Wednesday, May 04, 2005


By Rabbi Pinchos Lipschutz

My rebbe Rav Mendel Kaplan was a gaon in Torah and Mussar, but he is most often remembered for his gaonus in examining the human condition and explaining it in a pithy comment.

One of his cherished reflections was presented to me when I was just a young teenager, but it sticks in my mind with an impact that has helped me form a perspective on many of life’s most eventful moments. “The world is like chewing gum; there is a little bit of sugar, and the rest is chew, chew, chew.”

This comment came to mind once again as we return to everyday life following eight days of Yom Tov.

Yesterday was Pesach and today we are back at work, back at doing whatever it is we do six days a week. One week ago we sat at the Seder dressed in our kittels and Yom Tov finest, drinking from silver cups and reclining like kings. Now we are back at the grind wondering if there is any way we can keep some of that “sugar” taste of Yom Tov alive in our hearts, minds and palettes.

Yom Tov flew by so quickly; unless we do something about making sure that something remains, soon it will be but a distant memory; a blip on the screen of life.

Pesach is referred to as z’man cheiruseinu, our holiday of freedom as it marks the day we received our freedom upon leaving Mitzrayim.

As we count the days since we sat derech cheirus, like free men, we recognize that the day when we first learned the profound truth of ein licha ben chorin elah mi she’oseik b’Torah—freedom exists only for those who devote themselves to Torah—is right around the corner.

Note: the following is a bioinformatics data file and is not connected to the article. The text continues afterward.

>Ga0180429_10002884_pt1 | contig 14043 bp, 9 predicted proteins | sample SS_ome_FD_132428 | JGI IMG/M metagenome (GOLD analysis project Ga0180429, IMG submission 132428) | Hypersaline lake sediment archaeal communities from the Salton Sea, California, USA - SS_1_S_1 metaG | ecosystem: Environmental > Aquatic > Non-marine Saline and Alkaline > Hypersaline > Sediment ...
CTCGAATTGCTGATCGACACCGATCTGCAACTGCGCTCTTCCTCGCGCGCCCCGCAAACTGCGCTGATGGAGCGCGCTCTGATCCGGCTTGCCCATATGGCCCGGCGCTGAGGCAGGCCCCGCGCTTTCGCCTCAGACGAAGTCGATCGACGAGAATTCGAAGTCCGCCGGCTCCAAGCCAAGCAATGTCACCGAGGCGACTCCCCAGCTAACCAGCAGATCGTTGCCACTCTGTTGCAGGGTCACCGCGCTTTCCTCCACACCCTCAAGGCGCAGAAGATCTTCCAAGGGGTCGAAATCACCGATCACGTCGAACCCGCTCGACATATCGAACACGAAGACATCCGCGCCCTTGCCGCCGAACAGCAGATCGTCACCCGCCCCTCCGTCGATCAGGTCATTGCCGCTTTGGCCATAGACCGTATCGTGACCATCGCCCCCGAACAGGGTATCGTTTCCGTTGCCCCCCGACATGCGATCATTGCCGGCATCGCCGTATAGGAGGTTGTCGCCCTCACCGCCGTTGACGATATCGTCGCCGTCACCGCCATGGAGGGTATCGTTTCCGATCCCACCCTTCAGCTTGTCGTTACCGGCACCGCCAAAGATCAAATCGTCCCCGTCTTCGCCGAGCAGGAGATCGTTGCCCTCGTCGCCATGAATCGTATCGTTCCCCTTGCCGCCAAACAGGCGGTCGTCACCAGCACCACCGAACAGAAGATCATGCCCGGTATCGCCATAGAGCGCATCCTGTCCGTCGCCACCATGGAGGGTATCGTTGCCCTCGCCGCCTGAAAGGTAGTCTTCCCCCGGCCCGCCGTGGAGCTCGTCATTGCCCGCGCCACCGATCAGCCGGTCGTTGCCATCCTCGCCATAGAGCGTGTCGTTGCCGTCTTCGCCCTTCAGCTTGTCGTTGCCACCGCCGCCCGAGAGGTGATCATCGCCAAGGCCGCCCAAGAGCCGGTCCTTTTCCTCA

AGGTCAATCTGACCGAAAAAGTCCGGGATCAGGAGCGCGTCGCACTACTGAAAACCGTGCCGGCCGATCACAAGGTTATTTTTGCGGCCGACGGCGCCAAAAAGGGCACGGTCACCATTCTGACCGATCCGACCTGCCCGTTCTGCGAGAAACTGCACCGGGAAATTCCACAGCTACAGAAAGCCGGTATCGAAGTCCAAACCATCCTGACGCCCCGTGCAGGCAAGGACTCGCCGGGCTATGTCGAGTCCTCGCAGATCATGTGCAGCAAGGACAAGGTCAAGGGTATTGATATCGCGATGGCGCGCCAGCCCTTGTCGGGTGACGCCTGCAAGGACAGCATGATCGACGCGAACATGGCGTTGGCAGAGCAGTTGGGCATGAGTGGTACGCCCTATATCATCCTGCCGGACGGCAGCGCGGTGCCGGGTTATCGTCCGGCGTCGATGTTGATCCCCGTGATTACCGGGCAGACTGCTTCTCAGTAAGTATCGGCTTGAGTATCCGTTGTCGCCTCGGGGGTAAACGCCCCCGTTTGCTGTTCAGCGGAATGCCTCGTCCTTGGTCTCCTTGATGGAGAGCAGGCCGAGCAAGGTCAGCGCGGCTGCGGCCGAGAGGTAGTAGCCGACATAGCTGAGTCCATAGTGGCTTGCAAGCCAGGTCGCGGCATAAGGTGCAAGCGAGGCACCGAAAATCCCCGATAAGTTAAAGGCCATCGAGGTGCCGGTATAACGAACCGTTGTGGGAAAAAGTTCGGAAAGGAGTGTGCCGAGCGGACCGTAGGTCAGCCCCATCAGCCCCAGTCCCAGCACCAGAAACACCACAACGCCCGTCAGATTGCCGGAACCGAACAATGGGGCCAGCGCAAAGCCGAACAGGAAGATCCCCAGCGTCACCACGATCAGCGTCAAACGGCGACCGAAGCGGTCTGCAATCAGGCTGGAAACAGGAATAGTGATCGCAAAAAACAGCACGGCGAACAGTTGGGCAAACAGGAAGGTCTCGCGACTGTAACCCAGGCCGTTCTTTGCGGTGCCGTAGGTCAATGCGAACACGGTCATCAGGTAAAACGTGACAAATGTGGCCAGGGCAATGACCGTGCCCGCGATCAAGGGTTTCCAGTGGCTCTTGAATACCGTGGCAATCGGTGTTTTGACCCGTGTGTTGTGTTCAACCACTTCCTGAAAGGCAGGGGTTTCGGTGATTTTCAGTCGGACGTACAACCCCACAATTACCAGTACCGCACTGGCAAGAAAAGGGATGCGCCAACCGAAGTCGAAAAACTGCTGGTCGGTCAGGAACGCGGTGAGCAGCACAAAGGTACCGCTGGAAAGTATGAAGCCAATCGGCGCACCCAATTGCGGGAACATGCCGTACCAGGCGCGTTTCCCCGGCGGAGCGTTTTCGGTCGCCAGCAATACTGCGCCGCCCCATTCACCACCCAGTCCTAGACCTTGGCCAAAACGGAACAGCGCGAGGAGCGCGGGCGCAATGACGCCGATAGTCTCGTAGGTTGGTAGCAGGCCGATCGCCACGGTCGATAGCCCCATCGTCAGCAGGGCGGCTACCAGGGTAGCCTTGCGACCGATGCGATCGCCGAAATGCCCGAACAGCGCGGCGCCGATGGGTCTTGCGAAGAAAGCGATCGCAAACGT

Sukkos is followed immediately by Shemini Atzeres and Simchas Torah, but the Atzeres of Pesach comes 49 days later with Shavuos, with a significant count down in between.

Sefirah enables us to hold on to the gains we achieved on Yom Tov and grow them. It helps us maintain the goals of the Yom Tov and its spirit in our system long after the final drops of Havdalah are sipped. The dishes are packed, the macaroons are gone and chometz is back with a vengeance as if it never left. But every night when we count those days of sefira it ought to help us keep the flame of Yom Tov flickering in our hearts.

There are no shortcuts to cheirus. In order to achieve true freedom and to hold on to the flavor of Yom Tov in our lives we have to go through the degrees each of the 49 days of Sefirah represent, and climb the 48 steps with which Torah is attained.

It is true that in life there is only a small amount of sugar, the test is to dip into that sugar and make it last as long as possible. If we are looking for shortcuts, if we devour the whole serving in one sitting, nothing will remain, but if we savor the flavor and study it, we can find the recipe and discover which components are necessary for achieving sweetness, we can attain that which we all seek.

Get rich schemes are destined to fail; success takes a lot of hard work so does happiness and freedom. If we wish to sustain the levels we attained on Yom Tov we have to work at it.

Chazal understood that in order to hold on to the Yom Tov flavor we must toil. Sefiras HaOmer, Pirkei Avos and a period of serious reflection serve that purpose. For true freedom comes with a price in the spiritual world as well as the physical.

On Yom Tov we enjoy festive holiday meals with our families, unrushed and without the pressure of having to run off to somewhere to fulfill an obligation less important than quality time with the family, but pressing nevertheless. Throughout the days of the chag we are surrounded by family and friends, eating, talking, visiting and doing the things we enjoy.

We spend more time in the learning and davening and doing what is important than we do during the course of the year. We ignore work and outside pressures and concentrate on what is truly important for a week of Yom Tov enveloped in Kedusha.

Even as Pesach has ended and we return to the mundane we should try to concentrate on doing what is truly important and in that way maintain our status of bnei chorin.

The sugar of life is during those special Yom Tov moments and to the extent that we are able to transfer them to the days when we have to chew, chew, chew, our lives will have greater meaning and lasting flavor.


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